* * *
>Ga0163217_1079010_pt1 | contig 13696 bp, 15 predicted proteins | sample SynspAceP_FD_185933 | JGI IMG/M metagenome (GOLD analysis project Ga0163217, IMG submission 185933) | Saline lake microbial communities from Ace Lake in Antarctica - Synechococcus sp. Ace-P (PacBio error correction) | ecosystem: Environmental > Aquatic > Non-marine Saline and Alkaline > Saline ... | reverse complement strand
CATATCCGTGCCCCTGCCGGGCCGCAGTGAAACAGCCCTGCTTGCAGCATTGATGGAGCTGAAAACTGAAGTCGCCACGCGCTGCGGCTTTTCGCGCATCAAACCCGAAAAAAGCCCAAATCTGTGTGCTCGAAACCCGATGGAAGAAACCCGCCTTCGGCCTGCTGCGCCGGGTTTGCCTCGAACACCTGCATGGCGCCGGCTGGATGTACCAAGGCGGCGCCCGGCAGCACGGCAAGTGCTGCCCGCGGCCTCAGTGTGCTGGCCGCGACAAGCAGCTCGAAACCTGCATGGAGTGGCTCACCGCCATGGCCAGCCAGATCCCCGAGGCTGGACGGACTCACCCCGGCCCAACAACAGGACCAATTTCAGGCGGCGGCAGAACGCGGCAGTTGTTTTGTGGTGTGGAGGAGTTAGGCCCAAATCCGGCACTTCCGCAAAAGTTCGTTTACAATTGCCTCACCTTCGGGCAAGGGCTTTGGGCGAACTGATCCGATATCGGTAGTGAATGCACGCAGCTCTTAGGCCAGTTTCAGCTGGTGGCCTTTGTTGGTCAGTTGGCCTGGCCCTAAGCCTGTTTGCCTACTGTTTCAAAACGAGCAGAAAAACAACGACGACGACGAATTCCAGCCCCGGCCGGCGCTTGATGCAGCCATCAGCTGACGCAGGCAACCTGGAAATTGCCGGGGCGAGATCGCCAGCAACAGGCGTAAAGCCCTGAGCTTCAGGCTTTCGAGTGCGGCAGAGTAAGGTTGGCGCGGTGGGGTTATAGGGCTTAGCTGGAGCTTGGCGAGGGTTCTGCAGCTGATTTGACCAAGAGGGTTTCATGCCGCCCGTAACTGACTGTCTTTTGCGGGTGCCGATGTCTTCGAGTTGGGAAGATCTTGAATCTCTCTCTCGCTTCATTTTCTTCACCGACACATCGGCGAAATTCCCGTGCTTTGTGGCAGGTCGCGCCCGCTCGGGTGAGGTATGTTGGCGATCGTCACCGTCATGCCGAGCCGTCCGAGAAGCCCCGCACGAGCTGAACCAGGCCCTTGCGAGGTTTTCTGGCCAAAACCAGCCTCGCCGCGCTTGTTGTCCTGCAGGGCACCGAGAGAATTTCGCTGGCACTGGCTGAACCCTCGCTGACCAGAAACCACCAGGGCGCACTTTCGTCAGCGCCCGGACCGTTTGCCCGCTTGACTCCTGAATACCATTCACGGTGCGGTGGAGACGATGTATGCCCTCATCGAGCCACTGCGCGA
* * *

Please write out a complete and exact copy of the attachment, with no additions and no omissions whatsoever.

>Ga0163217_1079010_pt1 | contig 13696 bp, 15 predicted proteins | sample SynspAceP_FD_185933 | JGI IMG/M metagenome (GOLD analysis project Ga0163217, IMG submission 185933) | Saline lake microbial communities from Ace Lake in Antarctica - Synechococcus sp. Ace-P (PacBio error correction) | ecosystem: Environmental > Aquatic > Non-marine Saline and Alkaline > Saline ... | reverse complement strand
CATATCCGTGCCCCTGCCGGGCCGCAGTGAAACAGCCCTGCTTGCAGCATTGATGGAGCTGAAAACTGAAGTCGCCACGCGCTGCGGCTTTTCGCGCATCAAACCCGAAAAAAGCCCAAATCTGTGTGCTCGAAACCCGATGGAAGAAACCCGCCTTCGGCCTGCTGCGCCGGGTTTGCCTCGAACACCTGCATGGCGCCGGCTGGATGTACCAAGGCGGCGCCCGGCAGCACGGCAAGTGCTGCCCGCGGCCTCAGTGTGCTGGCCGCGACAAGCAGCTCGAAACCTGCATGGAGTGGCTCACCGCCATGGCCAGCCAGATCCCCGAGGCTGGACGGACTCACCCCGGCCCAACAACAGGACCAATTTCAGGCGGCGGCAGAACGCGGCAGTTGTTTTGTGGTGTGGAGGAGTTAGGCCCAAATCCGGCACTTCCGCAAAAGTTCGTTTACAATTGCCTCACCTTCGGGCAAGGGCTTTGGGCGAACTGATCCGATATCGGTAGTGAATGCACGCAGCTCTTAGGCCAGTTTCAGCTGGTGGCCTTTGTTGGTCAGTTGGCCTGGCCCTAAGCCTGTTTGCCTACTGTTTCAAAACGAGCAGAAAAACAACGACGACGACGAATTCCAGCCCCGGCCGGCGCTTGATGCAGCCATCAGCTGACGCAGGCAACCTGGAAATTGCCGGGGCGAGATCGCCAGCAACAGGCGTAAAGCCCTGAGCTTCAGGCTTTCGAGTGCGGCAGAGTAAGGTTGGCGCGGTGGGGTTATAGGGCTTAGCTGGAGCTTGGCGAGGGTTCTGCAGCTGATTTGACCAAGAGGGTTTCATGCCGCCCGTAACTGACTGTCTTTTGCGGGTGCCGATGTCTTCGAGTTGGGAAGATCTTGAATCTCTCTCTCGCTTCATTTTCTTCACCGACACATCGGCGAAATTCCCGTGCTTTGTGGCAGGTCGCGCCCGCTCGGGTGAGGTATGTTGGCGATCGTCACCGTCATGCCGAGCCGTCCGAGAAGCCCCGCACGAGCTGAACCAGGCCCTTGCGAGGTTTTCTGGCCAAAACCAGCCTCGCCGCGCTTGTTGTCCTGCAGGGCACCGAGAGAATTTCGCTGGCACTGGCTGAACCCTCGCTGACCAGAAACCACCAGGGCGCACTTTCGTCAGCGCCCGGACCGTTTGCCCGCTTGACTCCTGAATACCATTCACGGTGCGGTGGAGACGATGTATGCCCTCATCGAGCCACTGCGCGA